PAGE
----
For Seattle area doulas, call PALS at (206)325-1419 or visit their website for a list of Seattle resources: http://www.transitiontoparenthood.com/ttp/resources/Seattle.htm#doula
Doulas of North America (DONA). (888)788-DONA. www.dona.org DONA is the major North American doula organization, and on their website, you can get referrals to certified doulas in many cities.
There are a number of doulas who have personal websites. Try a google search, and see what you come up with.
Step #2: Once you have a list of options, pick 3 – 5 doulas to contact.
Step #3: Call the doulas you’ve chosen and do a brief phone interview with them. Find out if they are available for your due date. If not, ask who they would recommend.
If they are available, tell them you’re doing an initial phone interview of 3 – 5 doulas, to get a sense of who might be a good match for you and your needs.
Then, find out a little more about their experience, the skills they have, the attitudes they bring to a birth, and what their services typically include. Find out about fees and other practical details. Most importantly, in this phone call, you’re checking out “the vibes”. Is this someone you think you could be comfortable with? If so, set up an in-person interview.
Step #4: Meet with one or more doulas in person.
Find out more about them, tell them more about you and your birth plan.
See if you have compatible philosophies, and if you think the style of support they offer would be helpful to you.
If the interaction doesn’t feel right to you, then let them know that, and try interviewing other doulas! Although training and experience and fee structure are all important factors in the selection, the most important factor is: do you and your partner feel comfortable with this person? Would you feel comfortable having her at your birth, and do you think she would be a good support for you? All of us have different personalities and styles, and sometimes the chemistry just doesn’t feel right. Trust this instinct and move on.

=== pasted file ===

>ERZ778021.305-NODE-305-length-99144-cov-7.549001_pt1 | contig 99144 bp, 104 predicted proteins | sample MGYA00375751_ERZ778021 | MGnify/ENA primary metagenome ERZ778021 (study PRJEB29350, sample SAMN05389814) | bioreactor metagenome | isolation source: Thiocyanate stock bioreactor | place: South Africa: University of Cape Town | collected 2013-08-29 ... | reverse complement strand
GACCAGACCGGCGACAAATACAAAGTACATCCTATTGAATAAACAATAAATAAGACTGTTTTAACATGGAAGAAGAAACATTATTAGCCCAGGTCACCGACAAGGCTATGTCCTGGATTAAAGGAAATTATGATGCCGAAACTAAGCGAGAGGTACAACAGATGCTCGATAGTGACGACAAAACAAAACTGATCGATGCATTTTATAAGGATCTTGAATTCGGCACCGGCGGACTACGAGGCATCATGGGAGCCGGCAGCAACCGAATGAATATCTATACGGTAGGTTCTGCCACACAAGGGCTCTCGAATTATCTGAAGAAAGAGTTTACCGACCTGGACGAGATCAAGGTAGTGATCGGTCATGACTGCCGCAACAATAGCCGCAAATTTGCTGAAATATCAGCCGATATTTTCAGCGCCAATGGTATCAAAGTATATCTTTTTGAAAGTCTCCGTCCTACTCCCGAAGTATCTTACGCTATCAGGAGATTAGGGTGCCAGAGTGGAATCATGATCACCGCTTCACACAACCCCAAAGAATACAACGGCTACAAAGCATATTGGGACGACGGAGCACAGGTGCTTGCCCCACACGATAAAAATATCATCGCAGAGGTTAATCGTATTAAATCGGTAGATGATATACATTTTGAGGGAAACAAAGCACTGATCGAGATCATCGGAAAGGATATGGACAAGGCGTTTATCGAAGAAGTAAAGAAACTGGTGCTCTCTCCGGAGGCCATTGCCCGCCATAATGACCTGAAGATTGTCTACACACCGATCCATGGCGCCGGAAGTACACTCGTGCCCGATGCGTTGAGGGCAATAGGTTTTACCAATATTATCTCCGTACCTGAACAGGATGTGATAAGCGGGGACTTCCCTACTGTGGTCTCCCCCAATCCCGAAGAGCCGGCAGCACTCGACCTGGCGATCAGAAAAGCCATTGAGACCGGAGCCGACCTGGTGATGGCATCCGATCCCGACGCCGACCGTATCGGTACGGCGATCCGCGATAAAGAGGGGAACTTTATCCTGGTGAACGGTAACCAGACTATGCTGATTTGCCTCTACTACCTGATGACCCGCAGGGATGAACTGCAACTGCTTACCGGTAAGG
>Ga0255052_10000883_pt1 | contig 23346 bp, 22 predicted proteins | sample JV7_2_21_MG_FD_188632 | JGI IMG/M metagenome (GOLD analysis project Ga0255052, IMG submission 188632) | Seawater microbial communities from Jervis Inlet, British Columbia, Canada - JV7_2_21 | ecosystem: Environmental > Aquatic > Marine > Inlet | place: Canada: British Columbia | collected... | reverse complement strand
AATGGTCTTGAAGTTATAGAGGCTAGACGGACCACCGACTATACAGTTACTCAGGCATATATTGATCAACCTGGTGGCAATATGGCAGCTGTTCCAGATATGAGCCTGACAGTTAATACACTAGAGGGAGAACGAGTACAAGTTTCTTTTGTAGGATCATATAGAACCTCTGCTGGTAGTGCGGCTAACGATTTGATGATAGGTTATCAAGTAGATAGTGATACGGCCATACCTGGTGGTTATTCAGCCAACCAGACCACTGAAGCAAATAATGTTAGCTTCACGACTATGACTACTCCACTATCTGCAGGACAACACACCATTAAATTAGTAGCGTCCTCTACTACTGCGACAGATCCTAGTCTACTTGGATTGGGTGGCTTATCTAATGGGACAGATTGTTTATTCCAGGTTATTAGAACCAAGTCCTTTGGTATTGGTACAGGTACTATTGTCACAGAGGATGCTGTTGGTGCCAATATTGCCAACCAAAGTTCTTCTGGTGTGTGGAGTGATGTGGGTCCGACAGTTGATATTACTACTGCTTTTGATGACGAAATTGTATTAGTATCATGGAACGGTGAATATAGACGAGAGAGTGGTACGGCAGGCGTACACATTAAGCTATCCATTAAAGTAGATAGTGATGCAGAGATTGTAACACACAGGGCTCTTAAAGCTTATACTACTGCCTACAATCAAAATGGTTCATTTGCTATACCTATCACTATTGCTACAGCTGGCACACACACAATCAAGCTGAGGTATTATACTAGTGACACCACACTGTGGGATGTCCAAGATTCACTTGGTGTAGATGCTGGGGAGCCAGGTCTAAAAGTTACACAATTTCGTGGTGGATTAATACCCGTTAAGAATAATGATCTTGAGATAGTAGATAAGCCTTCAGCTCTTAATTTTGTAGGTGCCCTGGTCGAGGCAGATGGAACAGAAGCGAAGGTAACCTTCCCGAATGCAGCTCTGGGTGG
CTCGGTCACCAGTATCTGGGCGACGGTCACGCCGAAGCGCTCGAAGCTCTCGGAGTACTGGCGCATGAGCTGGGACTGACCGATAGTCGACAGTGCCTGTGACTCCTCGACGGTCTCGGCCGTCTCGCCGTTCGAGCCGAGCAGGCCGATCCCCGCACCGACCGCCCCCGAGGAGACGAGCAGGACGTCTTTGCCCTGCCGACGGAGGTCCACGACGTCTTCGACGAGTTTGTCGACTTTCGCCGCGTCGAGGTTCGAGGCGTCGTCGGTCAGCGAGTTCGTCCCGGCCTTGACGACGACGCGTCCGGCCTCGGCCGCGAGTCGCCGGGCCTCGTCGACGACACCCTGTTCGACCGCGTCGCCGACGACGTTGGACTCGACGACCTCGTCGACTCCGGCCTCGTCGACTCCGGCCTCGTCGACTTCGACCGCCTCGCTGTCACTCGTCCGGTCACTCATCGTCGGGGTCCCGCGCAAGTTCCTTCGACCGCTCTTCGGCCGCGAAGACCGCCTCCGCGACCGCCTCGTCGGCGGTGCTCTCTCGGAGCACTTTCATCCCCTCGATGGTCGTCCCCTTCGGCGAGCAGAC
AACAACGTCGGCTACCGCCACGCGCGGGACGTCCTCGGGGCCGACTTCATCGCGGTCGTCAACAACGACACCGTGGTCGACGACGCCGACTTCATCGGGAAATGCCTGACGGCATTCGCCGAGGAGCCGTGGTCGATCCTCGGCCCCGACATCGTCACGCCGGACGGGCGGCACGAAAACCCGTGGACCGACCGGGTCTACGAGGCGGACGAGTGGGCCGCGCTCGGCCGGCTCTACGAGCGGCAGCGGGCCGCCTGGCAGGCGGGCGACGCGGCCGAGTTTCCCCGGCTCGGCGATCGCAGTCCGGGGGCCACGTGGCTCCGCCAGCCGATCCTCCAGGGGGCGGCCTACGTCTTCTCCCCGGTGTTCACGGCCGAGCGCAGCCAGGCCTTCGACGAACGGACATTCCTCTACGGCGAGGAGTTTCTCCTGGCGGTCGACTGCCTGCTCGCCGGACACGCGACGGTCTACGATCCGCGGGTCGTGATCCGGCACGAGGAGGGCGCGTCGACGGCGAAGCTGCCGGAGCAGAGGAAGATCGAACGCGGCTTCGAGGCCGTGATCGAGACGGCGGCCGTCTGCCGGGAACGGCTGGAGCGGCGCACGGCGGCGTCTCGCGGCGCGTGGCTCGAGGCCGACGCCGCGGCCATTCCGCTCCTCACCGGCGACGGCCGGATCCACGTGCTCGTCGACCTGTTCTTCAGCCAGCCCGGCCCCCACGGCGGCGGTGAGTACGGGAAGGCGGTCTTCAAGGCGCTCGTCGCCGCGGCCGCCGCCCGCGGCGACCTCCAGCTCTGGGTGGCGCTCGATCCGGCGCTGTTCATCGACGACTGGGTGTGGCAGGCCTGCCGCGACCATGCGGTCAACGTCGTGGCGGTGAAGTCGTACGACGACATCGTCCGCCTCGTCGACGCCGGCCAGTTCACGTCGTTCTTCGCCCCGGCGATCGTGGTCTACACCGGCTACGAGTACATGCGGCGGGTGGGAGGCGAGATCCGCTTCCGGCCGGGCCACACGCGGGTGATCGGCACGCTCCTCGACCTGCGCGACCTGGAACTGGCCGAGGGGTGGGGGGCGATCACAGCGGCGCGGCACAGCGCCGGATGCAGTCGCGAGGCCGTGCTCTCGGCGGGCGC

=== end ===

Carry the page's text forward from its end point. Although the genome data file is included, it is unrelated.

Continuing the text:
Step #5: Hire a doula and start working together on the details of your birth plan.
Once you have found “the right doula”, start making arrangements with her for your birth, and set up another prenatal meeting to discuss your birth plan in detail.
If you need a few days to decide, tell her this, but do make your decision soon, otherwise your doula may have to pass up prospective clients while waiting for your decision.
Most doulas will ask for a deposit before going on-call. This is because when we commit to a birth, it’s a major commitment: it means not taking other clients for that time period, it means not going out of town, or making social plans that can’t be re-scheduled, and taking a cell phone everywhere we go. We have chosen the job knowing the level of this commitment, but it is also important to us that our clients honor that: if at some point you decide not to use a doula as planned, it is very important to call and let them know that so they can make other commitments.
There are also postpartum doulas who provide support after the baby is born. They have knowledge about postpartum recovery, breastfeeding, and newborn care. Their services vary depending on your needs, and might involve anything from a one-time visit for information and advice, to providing overnight care every night for a month.
To find out more about postpartum doulas, go to: Northwest Association of Postpartum Support www.naps-doulas.org or DONA International at www.dona.org